In an opinion filed Sept. 9, Nuclear Regulatory Commission (NRC) Chair Allison Macfarlane declined to disqualify herself from helping judge the Department of Energy (DOE) application to construct a high-level waste repository at Nevada’s Yucca Mountain.
Nye County, Nev., where the Yucca Mountain geologic repository would be located, had filed a motion Aug. 23 urging Macfarlane to step aside. Macfarlane, who joined the NRC as chairman in the summer of 2012, had spoken and written about the Yucca proposal in her prior academic career.
Nye County has argued that Macfarlane supports withdrawal of the DOE license and favors “going back to the drawing board” on spent fuel disposal. Macfarlane said that is not an accurate characterization.
“As part of my academic work, I co-edited a book entitled, Uncertainty Underground: Yucca Mountain and the Nation’s High-Level Nuclear Waste, which was published in 2006,” Macfarlane said. “In 2003 and 2006, I also testified before Congress on the topic,” Macfarlane said.
Macfarlane said she has not, however, prejudged whether Yucca Mountain should be licensed by NRC. A federal appeals court ruled in August that NRC must resume its consideration of the Yucca license case, which the Obama administration had defunded in 2010. Macfarlane appeared before a congressional panel Sept. 10 to talk about resumption of the case.
During the recent hearing, Macfarlane also said that Yucca Mountain would be judged by the five-member commission as a whole.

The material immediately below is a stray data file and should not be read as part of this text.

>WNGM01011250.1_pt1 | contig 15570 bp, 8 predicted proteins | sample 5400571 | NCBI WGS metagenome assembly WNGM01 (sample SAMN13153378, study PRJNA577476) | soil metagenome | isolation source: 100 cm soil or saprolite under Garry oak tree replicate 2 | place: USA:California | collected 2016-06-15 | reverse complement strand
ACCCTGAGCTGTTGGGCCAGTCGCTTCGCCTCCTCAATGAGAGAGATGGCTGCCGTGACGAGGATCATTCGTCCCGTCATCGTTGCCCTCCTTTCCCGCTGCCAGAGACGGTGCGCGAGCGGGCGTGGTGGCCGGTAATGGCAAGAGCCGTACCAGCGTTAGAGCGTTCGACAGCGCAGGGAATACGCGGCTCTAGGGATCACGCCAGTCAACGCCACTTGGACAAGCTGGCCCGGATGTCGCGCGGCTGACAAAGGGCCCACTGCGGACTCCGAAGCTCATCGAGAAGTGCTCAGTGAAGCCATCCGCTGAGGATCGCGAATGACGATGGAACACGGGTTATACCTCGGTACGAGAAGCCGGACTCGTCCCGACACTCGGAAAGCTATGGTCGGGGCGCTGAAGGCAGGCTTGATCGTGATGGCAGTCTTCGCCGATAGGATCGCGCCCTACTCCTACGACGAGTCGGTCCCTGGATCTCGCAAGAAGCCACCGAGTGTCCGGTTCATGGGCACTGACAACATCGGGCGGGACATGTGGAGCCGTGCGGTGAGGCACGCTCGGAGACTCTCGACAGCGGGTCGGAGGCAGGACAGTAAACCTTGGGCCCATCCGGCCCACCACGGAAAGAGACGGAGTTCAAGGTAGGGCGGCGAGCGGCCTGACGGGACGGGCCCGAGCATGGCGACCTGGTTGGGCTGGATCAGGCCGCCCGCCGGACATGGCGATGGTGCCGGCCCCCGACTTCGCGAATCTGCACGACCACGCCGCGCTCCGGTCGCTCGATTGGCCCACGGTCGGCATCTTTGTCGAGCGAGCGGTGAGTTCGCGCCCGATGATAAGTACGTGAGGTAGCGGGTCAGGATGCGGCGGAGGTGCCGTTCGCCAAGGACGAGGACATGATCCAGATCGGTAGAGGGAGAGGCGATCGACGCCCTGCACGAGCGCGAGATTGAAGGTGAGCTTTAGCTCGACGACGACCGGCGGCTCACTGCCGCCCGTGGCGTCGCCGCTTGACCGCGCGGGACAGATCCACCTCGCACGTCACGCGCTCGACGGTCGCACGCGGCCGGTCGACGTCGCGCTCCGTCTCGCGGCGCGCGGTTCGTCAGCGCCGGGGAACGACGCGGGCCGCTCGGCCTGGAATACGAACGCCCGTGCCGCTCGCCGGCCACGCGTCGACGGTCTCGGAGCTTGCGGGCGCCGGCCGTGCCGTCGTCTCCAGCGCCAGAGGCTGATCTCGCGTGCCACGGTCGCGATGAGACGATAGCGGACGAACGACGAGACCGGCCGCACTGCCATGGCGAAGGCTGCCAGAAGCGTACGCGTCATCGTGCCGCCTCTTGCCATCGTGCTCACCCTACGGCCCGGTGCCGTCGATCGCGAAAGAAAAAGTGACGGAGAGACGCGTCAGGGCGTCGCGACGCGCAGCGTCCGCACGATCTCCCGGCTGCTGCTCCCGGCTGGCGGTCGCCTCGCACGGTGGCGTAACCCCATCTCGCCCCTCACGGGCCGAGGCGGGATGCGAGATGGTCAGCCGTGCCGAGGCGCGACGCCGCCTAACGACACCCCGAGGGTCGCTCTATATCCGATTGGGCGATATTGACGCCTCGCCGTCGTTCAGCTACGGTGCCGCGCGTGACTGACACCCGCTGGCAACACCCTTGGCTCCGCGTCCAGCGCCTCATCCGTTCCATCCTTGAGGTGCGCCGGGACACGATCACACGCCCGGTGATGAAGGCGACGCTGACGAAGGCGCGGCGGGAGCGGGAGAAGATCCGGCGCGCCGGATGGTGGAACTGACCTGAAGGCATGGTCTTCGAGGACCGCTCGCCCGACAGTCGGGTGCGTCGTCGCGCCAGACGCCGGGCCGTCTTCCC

“When I have written about Yucca Mountain, it has been in the context of geologic disposal of nuclear waste writ large, so that any country could draw lessons from U.S. experience to improve on their own nuclear waste disposal program,” Macfarlane said in the document.
Macfarlane, a geologist who served on the Blue Ribbon Commission for America’s Nuclear Future, said people are picked for technical commissions like NRC specifically because of their technical knowledge – whether from the academic world or from the U.S. Nuclear Navy.
“It is well-established that mere knowledge of the subject matter or prior expression of a general opinion is not grounds for disqualification,” Macfarlane said.
“Indeed, it is often precisely because of their knowledge of and intense involvement in a specific regulated field that persons are appointed to lead regulatory commissions and, ultimately, to issue adjudicatory decisions with respect to issues arising in that field,” Macfarlane went on to say.
“In my capacity as a scientist, years before the DOE license application was filed, I conducted research related to Yucca Mountain, and I wrote and spoke on the topic. But many years have passed since my Yucca related research, and that research was conducted without the benefit of the DOE’s license application, or the NRC staff’s technical or environmental review I can say without hesitation that I have formed no views on the adequacy of the DOE license application,” Macfarlane wrote.
The case is Docket No. 63-001-HLW.